Hailaz Llama.

> > Right. Essentially, if the ø (sometimes called ø2) resulting from
> > both i- AND u-umlaut of a was pronounced differently than the ø
> > resulting from i-umlaut of o, then ON had 10 vowels, not 9 (which
> > includes the short, long, and long nasalized vesions) ;)
> >
> > Konrad
> Or maybe 13, if you count the more open or lax pronunciation of the
> vowels later spelt <u> and <i> (earlier <o> and <e>) in unstressed
> possitions?! But these two only short + or - nasal.
> Llama Nom

;) 10, I think, only ø2 was quite rare. There are few words that had
it, as far as I can tell, as a stem-vowel, and I have not found any
example of long ø2. Gordon (and others) distinguish ø2 from ø1, and I
think for good reason, because it could hardly have been pronounced
the same as ø1 (think a both i-mutated and u-mutated vs. o i-mutated
only - we get something like short æ with ø-coloring ;). Still, one
can easily see why this rare vowel was slighted for extinction with
the first sign of vowel-collision/absorption in the language. About
the lax-pronounced u/o and i/e in unstressed positions. All that we
can reasonably do today is reckon stem-vowels. We have a good grasp
of the of how the PN stem-vowels became what they are in ON and how
they got there, but the vowels of inflectional endings are a wholey
different matter. OIce Homily-Book usually shows vowel-harmony, but
inconsistently; the contemporary ONor Homily-Book shows it only very
inconsistently (different hands wrote and copied, probably in both
cases, leaving us in the mire about the geographic specifics of the
vowel-harmony phenomenon in West Norse areas). East Norse evidence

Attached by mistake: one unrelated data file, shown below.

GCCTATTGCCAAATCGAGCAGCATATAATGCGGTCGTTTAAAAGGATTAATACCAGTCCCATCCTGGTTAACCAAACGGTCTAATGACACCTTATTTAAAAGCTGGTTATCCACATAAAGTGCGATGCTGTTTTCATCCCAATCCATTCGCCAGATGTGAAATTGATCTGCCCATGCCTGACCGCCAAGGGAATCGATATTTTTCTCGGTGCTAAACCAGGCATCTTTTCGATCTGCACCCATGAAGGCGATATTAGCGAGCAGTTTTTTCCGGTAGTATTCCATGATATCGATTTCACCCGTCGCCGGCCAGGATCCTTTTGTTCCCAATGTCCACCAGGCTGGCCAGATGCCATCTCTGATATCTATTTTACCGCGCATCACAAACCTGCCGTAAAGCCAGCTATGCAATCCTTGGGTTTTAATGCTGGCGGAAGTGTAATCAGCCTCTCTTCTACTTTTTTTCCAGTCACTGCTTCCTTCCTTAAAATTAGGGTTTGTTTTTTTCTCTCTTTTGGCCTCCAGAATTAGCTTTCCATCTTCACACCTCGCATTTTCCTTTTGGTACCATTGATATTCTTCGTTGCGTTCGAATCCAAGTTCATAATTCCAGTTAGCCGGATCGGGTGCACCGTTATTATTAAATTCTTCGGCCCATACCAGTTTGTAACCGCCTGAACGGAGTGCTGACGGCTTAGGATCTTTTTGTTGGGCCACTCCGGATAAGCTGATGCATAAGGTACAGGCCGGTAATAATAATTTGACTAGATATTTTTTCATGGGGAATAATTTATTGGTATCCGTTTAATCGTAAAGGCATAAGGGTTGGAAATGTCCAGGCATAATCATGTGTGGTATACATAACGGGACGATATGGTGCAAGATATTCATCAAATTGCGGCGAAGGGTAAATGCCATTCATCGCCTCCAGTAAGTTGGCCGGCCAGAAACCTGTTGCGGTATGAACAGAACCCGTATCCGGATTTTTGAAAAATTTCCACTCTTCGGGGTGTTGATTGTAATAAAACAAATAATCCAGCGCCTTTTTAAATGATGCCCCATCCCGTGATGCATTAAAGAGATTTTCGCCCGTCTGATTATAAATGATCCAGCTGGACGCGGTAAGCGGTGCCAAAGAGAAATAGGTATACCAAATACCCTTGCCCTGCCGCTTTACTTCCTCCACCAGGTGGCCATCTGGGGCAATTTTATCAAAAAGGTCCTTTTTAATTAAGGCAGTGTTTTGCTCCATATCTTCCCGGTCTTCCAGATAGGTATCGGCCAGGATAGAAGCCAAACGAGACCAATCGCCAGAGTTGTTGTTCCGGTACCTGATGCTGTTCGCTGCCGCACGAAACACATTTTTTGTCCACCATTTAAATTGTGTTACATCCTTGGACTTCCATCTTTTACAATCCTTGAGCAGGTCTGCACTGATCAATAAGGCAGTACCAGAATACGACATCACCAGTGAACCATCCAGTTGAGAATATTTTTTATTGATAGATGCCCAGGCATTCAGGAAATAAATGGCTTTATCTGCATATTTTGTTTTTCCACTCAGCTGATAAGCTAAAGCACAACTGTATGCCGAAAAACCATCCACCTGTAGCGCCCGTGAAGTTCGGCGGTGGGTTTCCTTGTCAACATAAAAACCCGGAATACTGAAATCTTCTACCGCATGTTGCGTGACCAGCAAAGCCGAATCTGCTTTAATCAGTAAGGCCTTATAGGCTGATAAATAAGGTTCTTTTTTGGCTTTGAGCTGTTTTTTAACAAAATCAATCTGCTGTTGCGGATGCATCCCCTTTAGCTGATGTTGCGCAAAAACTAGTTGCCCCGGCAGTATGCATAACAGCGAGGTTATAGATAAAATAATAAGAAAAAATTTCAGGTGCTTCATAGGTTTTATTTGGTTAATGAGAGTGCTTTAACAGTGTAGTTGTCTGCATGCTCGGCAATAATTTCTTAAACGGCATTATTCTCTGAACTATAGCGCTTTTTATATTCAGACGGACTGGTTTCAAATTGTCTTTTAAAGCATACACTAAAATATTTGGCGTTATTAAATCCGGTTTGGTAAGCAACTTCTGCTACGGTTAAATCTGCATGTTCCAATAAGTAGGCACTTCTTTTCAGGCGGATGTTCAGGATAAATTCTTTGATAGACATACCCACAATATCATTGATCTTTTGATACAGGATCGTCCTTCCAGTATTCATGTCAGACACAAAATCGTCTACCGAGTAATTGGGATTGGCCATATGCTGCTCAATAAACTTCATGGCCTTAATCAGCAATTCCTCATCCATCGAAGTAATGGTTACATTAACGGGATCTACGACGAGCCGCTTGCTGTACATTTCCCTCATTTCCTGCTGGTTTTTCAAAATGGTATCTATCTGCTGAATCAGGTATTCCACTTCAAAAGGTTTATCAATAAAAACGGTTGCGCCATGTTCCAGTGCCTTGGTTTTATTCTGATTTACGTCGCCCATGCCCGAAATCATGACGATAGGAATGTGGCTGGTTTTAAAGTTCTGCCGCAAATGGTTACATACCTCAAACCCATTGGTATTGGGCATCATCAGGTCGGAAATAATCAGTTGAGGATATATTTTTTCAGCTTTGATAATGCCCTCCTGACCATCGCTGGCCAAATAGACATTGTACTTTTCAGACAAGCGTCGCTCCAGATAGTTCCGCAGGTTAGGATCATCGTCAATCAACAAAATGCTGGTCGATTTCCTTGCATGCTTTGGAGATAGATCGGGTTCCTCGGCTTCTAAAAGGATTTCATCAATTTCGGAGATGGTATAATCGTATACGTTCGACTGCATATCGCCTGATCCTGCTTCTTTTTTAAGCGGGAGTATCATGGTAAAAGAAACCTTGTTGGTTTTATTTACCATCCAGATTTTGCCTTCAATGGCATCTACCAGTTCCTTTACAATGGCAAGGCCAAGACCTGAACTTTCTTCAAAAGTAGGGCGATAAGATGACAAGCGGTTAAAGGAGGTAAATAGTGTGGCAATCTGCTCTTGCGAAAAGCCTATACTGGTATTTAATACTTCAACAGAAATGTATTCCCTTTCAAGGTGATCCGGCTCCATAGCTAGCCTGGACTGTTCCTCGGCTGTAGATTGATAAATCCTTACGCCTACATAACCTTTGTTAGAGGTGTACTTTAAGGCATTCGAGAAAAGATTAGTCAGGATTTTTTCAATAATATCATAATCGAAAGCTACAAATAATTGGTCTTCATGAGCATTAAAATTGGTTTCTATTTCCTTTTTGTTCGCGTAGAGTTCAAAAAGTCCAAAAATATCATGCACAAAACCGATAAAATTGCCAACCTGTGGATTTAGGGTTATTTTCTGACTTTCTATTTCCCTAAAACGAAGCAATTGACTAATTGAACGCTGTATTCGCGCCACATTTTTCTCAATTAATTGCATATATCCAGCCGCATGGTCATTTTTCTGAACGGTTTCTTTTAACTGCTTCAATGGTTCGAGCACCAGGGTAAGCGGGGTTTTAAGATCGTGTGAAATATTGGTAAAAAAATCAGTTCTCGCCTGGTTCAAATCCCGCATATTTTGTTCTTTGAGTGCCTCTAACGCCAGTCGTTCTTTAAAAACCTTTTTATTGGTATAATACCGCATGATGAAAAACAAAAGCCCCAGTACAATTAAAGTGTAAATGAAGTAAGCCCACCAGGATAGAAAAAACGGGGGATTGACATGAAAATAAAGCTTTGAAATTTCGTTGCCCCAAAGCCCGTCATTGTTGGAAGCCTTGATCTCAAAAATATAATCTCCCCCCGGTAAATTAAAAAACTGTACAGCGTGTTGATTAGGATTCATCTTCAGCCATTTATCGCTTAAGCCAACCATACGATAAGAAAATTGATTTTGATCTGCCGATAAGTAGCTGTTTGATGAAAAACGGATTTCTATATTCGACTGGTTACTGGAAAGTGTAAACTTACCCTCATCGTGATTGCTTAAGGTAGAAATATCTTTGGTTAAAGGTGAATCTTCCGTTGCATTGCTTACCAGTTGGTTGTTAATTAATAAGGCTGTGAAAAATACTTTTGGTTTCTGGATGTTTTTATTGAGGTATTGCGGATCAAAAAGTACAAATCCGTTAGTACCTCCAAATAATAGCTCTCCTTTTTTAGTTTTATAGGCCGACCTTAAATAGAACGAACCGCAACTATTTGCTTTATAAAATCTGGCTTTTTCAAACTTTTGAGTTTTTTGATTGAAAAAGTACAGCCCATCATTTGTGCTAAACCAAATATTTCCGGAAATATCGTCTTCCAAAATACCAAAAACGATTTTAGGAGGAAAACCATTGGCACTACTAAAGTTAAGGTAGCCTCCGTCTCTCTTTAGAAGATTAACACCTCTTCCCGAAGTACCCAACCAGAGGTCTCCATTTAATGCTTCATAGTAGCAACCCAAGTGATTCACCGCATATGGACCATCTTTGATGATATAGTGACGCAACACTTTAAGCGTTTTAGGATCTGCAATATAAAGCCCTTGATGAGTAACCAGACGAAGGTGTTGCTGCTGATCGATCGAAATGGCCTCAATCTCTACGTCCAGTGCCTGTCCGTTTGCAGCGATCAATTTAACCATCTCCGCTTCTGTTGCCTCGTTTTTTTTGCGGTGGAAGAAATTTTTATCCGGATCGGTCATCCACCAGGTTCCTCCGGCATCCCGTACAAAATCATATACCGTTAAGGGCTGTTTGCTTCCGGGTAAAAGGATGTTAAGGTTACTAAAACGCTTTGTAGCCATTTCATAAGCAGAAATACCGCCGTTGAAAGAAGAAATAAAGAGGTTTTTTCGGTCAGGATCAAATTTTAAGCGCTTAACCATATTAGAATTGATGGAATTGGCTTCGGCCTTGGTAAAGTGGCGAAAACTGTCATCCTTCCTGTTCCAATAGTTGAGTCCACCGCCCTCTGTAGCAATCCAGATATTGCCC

hardly helps here, because we know that by this time that there were
different dynamics at work in this branch. So the questions remain:
what happened to the vowels in unstressed syllables in West Norse?
When did vowel-harmony develop? How come? In what areas did it exist
within the larger West Norse area? Was it universal? Were there some
local variations? In Icelandic, it disappeared. Is this a sign that
it came and went? Or only that it went? Some portions of the ONor
Homily-Book do not show it at all. Is this a sign that vowel-harmony
never developed in some West Norse regions? We can never know with
absolute certainty. The runic alphabet used only i and u here. While
we can reckon the stem-vowels from Latin-letter sources, research on
PN, the modern languages, etc., we hit a bump in the road when it
comes to the i/e and u/o vowels of inflectional endings. Given that
this is probably the only vowel-related problem that we do not fully
understand at this point (and probably never will ;), the simple
solution is to assume that there was no vowel harmony at all during
the 10th century, at least some areas were West Norse (otherwise the
same) was spoken. This makes things simple. We get i and u in the
vowels of inflectional endings, just like in runic inscriptions, just
like in MIce and just like in MFaro. A written convention that makes
sense in an area that can be i little cloudy. Just think, there are
thousands of examples of later poets rhyming i with e, é with e, etc
- all by folk who probably didn't speak this way in real life ;) Here
are a few by Hallgrimur Pétursson (which I promised that I would read
entire this winter ;):

Mig skyldi og lysta adh minnast thess
mínum drottni til thakklætis

Innra mig loksins angridh sker
æ, hvadh er lítil rækt í mér

Hvar fær thú gløggvar, sál mín, sédh
sanna gudhs ástar hjartagedh

uppteiknadh, sungidh, sagt og tédh.
Sídhan thess adhrir njóti medh.

or even é with i:

Bænarlaus aldrei byrjudh sé
burtfør af thínu heimili

and we have at least 3 more examples of é with e, one of o ith ó,
etc. - all from only the 1st psalm (27 verses) of 50 psalms! So, one
wonders, on the bases of later attitudes to these unstresed vowels,
if ancient vowel-harmony distiction were really that important in the
first place. I would bet that if you put 2 ON speakers in the same
room, one with total vowel-harmony and the other with none, that they
would have no problems speaking the 'same' language together ;) So I
vote for a simple o (empty vowel-harmony set, only i and u) - its
runic, its modern, its simple, its clean ;) So anyway - 10 vowels, I
think, the 10th very rare and short, the other 9 in both long and
short, nasal and non-nasal, versions....unless there is any evidence
to be had to the contrary ;)